Investigation Into the Therapeutic Dosage of Fondaparinux Sodium, a Medication Used to Prevent Blood Clots in Morbidly Obese Volunteers
University of Pittsburgh has indicated that access to an investigational treatment associated with this study is available outside the clinical trial.
|Study Design:||Allocation: Non-Randomized
Endpoint Classification: Pharmacokinetics Study
Intervention Model: Crossover Assignment
Masking: Open Label
Primary Purpose: Prevention
|Official Title:||Pharmacokinetic Properties of Fondaparinux Sodium in Morbidly Obese Volunteers|
- The pharmacokinetic properties of fondaparinux sodium in morbidly obese individuals.
- Comparisons of the pharmacokinetic parameters of morbidly obese participants receiving 2.5 mg or 5 mg dose of fondaparinux sodium with those of healthy normal-weight volunteers established from previous studies.
- Comparison of the pharmacokinetic parameters of the 2.5 mg and 5 mg dosage of fondaparinux sodium.
- Evaluate the effect of BMI and ABW on the pharmacokinetic parameters of the 2.5 mg and 5 mg dosages of fondaparinux sodium.
- Assess the safety of fondaparinux sodium, as measured by defined safety endpoints, and compare the 2 dose groups for differences in the incidence of adverse events (AE).
|Study Start Date:||February 2007|
|Study Completion Date:||December 2007|
Bariatric surgery carries a mortality rate of 0.5-1%, with PE found to be the most frequent postoperative complications and causes of death. Currently employed prophylactic methods include unfractionated or low molecular weight heparins in combination with mechanical calf compression. However, despite the implementation of these standard measures, the reported incidence of fatal PE has ranged from 0.2 to 0.64% accounting for between 30 to 50% of deaths after bariatric surgery.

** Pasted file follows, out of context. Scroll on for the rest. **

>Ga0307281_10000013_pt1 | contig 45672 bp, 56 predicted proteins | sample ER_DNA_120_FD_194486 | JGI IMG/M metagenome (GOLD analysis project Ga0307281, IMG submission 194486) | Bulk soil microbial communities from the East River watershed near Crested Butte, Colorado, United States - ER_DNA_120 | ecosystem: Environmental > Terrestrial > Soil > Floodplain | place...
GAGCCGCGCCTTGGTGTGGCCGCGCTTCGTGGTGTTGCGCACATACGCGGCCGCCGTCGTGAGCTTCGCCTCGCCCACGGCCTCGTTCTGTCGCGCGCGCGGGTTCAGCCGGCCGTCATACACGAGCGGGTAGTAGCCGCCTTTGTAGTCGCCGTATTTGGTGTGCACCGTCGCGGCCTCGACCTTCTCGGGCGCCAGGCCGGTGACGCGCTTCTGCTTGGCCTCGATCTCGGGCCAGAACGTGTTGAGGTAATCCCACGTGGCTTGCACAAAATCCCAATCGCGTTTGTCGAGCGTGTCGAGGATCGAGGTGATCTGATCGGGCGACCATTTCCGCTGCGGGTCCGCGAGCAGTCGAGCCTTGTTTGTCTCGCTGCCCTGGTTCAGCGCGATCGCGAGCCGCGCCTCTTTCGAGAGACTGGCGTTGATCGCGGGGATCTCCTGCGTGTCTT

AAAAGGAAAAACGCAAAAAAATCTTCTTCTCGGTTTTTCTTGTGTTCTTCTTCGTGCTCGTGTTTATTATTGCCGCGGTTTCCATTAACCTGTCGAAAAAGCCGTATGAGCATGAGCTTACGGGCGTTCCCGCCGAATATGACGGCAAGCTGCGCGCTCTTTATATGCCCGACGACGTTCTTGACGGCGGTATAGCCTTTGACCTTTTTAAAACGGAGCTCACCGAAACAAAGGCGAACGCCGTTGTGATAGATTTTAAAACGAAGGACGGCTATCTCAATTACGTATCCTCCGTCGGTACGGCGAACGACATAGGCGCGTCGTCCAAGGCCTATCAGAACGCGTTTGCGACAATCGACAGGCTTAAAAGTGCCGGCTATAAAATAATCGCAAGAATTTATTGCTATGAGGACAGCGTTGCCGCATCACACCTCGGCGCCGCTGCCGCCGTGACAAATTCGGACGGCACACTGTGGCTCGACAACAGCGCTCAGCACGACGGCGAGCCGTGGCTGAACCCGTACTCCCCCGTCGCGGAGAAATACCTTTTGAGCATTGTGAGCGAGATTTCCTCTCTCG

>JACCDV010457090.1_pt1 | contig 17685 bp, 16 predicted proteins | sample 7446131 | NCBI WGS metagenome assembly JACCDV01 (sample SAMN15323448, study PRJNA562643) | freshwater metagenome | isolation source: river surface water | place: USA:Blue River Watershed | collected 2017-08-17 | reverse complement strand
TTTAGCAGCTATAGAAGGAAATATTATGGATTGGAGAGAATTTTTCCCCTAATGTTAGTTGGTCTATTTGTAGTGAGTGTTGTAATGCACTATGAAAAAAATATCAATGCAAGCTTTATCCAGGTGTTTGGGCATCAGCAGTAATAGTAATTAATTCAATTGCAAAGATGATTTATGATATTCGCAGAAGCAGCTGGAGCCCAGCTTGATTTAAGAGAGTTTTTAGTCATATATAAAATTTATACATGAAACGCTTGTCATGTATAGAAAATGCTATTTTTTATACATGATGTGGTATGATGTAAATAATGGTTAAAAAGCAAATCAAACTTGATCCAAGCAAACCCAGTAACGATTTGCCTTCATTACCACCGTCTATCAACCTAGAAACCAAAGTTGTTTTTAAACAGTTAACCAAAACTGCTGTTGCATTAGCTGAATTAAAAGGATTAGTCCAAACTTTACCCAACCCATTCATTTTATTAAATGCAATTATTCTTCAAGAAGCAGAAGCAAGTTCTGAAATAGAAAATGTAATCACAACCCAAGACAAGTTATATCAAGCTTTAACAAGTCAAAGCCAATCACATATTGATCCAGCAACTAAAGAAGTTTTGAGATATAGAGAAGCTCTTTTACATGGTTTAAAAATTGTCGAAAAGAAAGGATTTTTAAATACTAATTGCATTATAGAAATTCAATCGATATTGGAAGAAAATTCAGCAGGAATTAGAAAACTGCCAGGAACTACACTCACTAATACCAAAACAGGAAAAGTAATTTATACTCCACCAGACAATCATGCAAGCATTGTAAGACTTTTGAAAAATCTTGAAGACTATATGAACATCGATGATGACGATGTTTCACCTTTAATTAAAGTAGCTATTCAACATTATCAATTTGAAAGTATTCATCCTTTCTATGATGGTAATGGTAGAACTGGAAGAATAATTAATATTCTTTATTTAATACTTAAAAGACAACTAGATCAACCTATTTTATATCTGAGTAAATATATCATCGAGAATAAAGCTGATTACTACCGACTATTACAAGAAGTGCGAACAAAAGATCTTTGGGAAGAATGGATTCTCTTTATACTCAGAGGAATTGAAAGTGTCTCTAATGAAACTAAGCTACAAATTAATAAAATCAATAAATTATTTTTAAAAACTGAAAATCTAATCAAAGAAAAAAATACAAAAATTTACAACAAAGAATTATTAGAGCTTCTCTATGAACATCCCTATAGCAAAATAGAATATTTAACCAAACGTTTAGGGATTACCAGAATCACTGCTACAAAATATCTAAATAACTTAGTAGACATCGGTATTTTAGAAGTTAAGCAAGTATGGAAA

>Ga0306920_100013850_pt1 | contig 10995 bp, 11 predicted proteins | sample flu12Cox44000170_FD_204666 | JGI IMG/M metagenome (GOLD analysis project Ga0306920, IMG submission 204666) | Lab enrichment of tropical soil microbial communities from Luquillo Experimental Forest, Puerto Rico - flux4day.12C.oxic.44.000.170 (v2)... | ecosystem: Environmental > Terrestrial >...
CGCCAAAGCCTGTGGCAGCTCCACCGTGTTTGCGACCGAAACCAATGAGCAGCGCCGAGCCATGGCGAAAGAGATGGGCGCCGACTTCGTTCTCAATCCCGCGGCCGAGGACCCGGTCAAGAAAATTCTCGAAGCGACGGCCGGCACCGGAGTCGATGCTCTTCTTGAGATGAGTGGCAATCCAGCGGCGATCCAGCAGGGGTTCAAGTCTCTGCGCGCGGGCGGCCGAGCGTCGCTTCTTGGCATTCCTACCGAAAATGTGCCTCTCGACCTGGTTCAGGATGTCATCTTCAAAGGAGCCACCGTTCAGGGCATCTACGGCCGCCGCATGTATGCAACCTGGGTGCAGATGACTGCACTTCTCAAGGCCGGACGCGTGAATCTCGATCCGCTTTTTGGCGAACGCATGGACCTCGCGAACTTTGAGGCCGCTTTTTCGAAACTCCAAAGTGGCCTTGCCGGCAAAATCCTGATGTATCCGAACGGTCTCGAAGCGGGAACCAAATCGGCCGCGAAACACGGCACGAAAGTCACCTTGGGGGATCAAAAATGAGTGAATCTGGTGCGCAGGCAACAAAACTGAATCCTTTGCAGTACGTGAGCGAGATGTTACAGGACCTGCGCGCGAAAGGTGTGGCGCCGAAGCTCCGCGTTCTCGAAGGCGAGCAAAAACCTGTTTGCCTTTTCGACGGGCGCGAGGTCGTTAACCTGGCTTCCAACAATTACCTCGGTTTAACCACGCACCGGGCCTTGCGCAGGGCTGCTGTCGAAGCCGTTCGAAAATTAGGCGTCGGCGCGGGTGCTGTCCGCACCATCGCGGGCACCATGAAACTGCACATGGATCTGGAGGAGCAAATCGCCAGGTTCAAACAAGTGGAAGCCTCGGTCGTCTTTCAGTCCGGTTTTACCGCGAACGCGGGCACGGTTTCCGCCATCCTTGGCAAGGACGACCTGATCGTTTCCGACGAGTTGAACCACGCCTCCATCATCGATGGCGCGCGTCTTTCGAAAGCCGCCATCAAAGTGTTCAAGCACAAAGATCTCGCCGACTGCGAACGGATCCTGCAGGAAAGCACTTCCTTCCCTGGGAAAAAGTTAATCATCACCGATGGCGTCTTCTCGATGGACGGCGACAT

With a reported 40,000 bariatric surgical procedures in 2001, and the numbers growing rapidly every year, there is clearly a need for a more effective prophylaxis from DVT and PE. The pentasaccharide fondaparinux is an anti-thrombotic agent used in the prophylaxis of venous thromboembolism after orthopedic or abdominal surgery. Its clinical value has been established in multiple randomized double blind studies in high-risk major orthopedic surgery where it showed a 55% greater reduction in DVT episodes compared to enoxaparin (Lovenox®) Although fondaparinux has been administered in obese patients in clinical studies for prevention of venous thromboembolism after orthopedic surgery and preliminary results show no influence of ABW on the clinical outcome, the pharmacokinetic properties of the drug in the morbidly obese have not been investigated. Previously published fondaparinux pharmacokinetic studies excluded patients whose body weight was more than 30% of ideal, with the heaviest group being 77.2+/-10.1 Kg and with a BMI of 25.7+/2.6 Kg/m2. Similar studies on low molecular weight heparins, such as enoxaparin and dalteparin, showed predictable anti-Xa activity with weight-based dosing in the morbidly obese.
There has been no study on the pharmacokinetics of this drug in the morbidly obese (BMI>35 Kg/m2). It is clinically imperative to have a predictable anti-Xa level and a predictable DVT prophylactic effect in the morbidly obese whose body weight may vary by as much as 3 to 4 fold higher compared to the average 70 Kg adult. This has become a critical issue in view of the large number of bariatric surgical operations being undertaken, which has increased 150% in the last two years.
The purpose of this study is to assess the pharmacokinetic properties of fondaparinux in morbidly obese volunteers. This is a prospective crossover, randomized study with a 2-week washout period comparing two dosing regimens of fondaparinux in morbidly obese volunteers.
Please refer to this study by its ClinicalTrials.gov identifier: NCT00436787
|United States, Pennsylvania|
|Magee Women's Hospital|
|Pittsburgh, Pennsylvania, United States, 15213|
|Shadyside Medical Building|
|Pittsburgh, Pennsylvania, United States, 15232|
|Principal Investigator:||Ioannis Raftopoulos, MD, PhD||University of Pittsburgh|